Text resize: A A
Change contrast

What Ukraine can teach America

The response of Ukrainian society to Russia’s invasion stands out for its unity. Almost overnight, almost all sections of society agreed to work together to resist such aggression. This reality contrasts greatly with the divisions currently found in America, Kyiv’s most crucial ally.

February 9, 2024 - Sam Patten - Articles and Commentary

Protestors gathered in the Ukrainian capital in December 2004 during the Orange Revolution. Photo: Alexandr Zadiraka / Shutterstock

“This all looks very familiar to me,” a Ukrainian politician told me as we brushed up against an angry mob while waiting to enter the Washington Convention Center for Donald Trump’s inaugural ball nearly seven years ago. Violent protestors were spitting and making threats while trying to push down the makeshift fence that separated them from us “penguins” and “princesses”, lining up to go through security for the controversial party.

A little girl dressed like the central figure from Disney’s “Frozen” in front of us burst into tears, and her parents – who were bringing her to what they thought would be a very special evening – tried in vain to comfort her.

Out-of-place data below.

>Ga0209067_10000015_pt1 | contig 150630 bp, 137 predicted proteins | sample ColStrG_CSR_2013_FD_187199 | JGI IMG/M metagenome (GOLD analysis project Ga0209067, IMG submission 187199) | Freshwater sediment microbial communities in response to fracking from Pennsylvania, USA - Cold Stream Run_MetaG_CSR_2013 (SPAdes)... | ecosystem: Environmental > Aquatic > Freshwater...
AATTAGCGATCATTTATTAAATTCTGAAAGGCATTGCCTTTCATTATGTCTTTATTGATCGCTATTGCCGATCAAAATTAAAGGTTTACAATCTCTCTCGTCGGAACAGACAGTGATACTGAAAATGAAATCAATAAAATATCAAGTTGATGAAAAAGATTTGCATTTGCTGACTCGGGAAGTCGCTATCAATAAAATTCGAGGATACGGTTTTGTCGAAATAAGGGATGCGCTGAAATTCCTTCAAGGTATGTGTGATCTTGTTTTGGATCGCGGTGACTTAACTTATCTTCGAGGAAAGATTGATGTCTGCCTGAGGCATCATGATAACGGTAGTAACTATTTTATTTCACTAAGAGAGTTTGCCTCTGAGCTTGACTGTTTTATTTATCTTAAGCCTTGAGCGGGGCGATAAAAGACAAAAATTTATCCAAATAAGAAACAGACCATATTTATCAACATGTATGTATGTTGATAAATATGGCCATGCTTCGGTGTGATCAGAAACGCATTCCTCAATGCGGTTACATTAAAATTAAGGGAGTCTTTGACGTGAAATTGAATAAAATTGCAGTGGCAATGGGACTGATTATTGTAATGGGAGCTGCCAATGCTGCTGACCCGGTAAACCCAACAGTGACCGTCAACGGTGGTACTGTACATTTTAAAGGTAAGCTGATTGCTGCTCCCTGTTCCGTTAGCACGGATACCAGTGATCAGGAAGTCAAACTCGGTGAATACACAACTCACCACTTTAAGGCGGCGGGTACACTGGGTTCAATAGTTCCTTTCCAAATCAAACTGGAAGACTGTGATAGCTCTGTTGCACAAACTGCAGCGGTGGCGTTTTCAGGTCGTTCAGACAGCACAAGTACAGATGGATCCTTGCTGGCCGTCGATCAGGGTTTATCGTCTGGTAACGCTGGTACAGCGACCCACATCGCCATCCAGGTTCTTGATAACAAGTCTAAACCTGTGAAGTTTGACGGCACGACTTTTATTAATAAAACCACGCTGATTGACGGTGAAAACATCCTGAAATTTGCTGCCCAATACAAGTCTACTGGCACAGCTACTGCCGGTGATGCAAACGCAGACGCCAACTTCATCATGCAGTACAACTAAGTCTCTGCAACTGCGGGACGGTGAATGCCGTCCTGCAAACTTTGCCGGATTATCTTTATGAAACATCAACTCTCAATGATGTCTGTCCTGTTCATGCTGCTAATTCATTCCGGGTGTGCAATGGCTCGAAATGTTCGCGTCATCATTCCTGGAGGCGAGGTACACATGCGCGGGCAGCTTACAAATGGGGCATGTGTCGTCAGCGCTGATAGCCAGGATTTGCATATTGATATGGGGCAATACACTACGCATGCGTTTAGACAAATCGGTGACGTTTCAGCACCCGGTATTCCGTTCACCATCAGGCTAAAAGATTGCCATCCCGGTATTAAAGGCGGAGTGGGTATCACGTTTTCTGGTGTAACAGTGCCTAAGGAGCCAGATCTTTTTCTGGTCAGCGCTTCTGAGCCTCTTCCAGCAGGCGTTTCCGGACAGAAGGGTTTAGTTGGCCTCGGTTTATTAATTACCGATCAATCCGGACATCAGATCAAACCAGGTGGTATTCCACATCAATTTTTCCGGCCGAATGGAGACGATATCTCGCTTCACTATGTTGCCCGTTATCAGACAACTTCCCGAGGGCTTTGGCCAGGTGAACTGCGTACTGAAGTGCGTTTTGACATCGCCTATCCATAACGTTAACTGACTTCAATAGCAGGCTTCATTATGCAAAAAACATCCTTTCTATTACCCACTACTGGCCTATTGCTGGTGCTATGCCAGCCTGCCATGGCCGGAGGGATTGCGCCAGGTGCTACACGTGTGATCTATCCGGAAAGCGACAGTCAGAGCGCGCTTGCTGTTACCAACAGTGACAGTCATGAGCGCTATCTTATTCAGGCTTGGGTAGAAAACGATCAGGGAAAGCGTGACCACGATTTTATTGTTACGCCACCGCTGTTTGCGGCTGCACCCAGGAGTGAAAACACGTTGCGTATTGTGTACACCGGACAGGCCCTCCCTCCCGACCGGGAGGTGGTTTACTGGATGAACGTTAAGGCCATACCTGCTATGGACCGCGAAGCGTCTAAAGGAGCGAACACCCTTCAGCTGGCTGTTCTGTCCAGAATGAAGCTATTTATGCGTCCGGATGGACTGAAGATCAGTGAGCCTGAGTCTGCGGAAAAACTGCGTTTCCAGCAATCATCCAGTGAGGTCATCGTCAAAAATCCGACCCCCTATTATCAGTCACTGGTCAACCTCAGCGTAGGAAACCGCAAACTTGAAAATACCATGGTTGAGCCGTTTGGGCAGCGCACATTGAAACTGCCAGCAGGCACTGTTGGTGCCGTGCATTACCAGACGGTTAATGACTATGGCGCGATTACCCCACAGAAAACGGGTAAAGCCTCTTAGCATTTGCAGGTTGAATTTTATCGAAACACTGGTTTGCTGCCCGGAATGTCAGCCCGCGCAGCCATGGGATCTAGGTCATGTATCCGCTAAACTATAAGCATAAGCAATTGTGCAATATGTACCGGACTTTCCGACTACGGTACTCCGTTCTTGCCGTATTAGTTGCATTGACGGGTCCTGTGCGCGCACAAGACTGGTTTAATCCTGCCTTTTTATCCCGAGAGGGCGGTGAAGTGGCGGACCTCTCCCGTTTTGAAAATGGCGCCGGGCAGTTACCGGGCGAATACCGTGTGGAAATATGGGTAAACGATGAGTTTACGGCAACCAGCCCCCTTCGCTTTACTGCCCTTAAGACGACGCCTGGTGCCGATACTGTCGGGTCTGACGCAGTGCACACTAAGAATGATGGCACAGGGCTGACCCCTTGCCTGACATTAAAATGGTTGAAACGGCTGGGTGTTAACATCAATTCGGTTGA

For that moment at least, America looked a lot like Ukraine, as Serhiy Lyovochkin was saying. He resigned his position as former Ukrainian President Viktor Yanukovych’s chief-of-staff over the government’s violent response to the Maidan protests of early 2014. I took him at his word.

Much has changed in both countries since then. America has now had almost four years without Trump as president, and Russia has directly invaded Ukraine (even if its 2014 seizure of Crimea and support for the DNR and LNR insurgencies were dark forewarnings of its intent). Yet despite all this, that off-hand comment from early 2017 seems fitting in the present moment.

Recently, US President Joe Biden delivered a dire speech about democracy in America teetering on the brink. It was not the first time he has said “democracy is on the ballot” – this was his rallying cry during the 2022 mid-term elections. But the more recent version of this rhetoric represents an even more pointed critique of Trump, his likely opponent in this November’s election, who, three years ago, dithered about whether or not he should concede defeat.